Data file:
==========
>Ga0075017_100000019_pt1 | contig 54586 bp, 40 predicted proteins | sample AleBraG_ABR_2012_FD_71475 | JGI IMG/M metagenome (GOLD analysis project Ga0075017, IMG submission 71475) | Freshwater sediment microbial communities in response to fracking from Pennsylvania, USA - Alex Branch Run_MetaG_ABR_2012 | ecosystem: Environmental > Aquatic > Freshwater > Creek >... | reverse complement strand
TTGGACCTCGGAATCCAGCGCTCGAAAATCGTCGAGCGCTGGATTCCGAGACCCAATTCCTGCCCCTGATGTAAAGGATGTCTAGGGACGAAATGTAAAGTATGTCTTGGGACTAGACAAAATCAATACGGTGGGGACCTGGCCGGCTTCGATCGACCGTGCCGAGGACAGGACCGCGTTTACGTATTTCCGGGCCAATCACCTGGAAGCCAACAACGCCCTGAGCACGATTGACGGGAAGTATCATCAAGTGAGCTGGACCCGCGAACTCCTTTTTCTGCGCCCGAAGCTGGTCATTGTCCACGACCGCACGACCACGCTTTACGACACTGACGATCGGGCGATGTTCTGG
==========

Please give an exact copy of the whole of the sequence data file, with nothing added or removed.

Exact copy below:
>Ga0075017_100000019_pt1 | contig 54586 bp, 40 predicted proteins | sample AleBraG_ABR_2012_FD_71475 | JGI IMG/M metagenome (GOLD analysis project Ga0075017, IMG submission 71475) | Freshwater sediment microbial communities in response to fracking from Pennsylvania, USA - Alex Branch Run_MetaG_ABR_2012 | ecosystem: Environmental > Aquatic > Freshwater > Creek >... | reverse complement strand
TTGGACCTCGGAATCCAGCGCTCGAAAATCGTCGAGCGCTGGATTCCGAGACCCAATTCCTGCCCCTGATGTAAAGGATGTCTAGGGACGAAATGTAAAGTATGTCTTGGGACTAGACAAAATCAATACGGTGGGGACCTGGCCGGCTTCGATCGACCGTGCCGAGGACAGGACCGCGTTTACGTATTTCCGGGCCAATCACCTGGAAGCCAACAACGCCCTGAGCACGATTGACGGGAAGTATCATCAAGTGAGCTGGACCCGCGAACTCCTTTTTCTGCGCCCGAAGCTGGTCATTGTCCACGACCGCACGACCACGCTTTACGACACTGACGATCGGGCGATGTTCTGG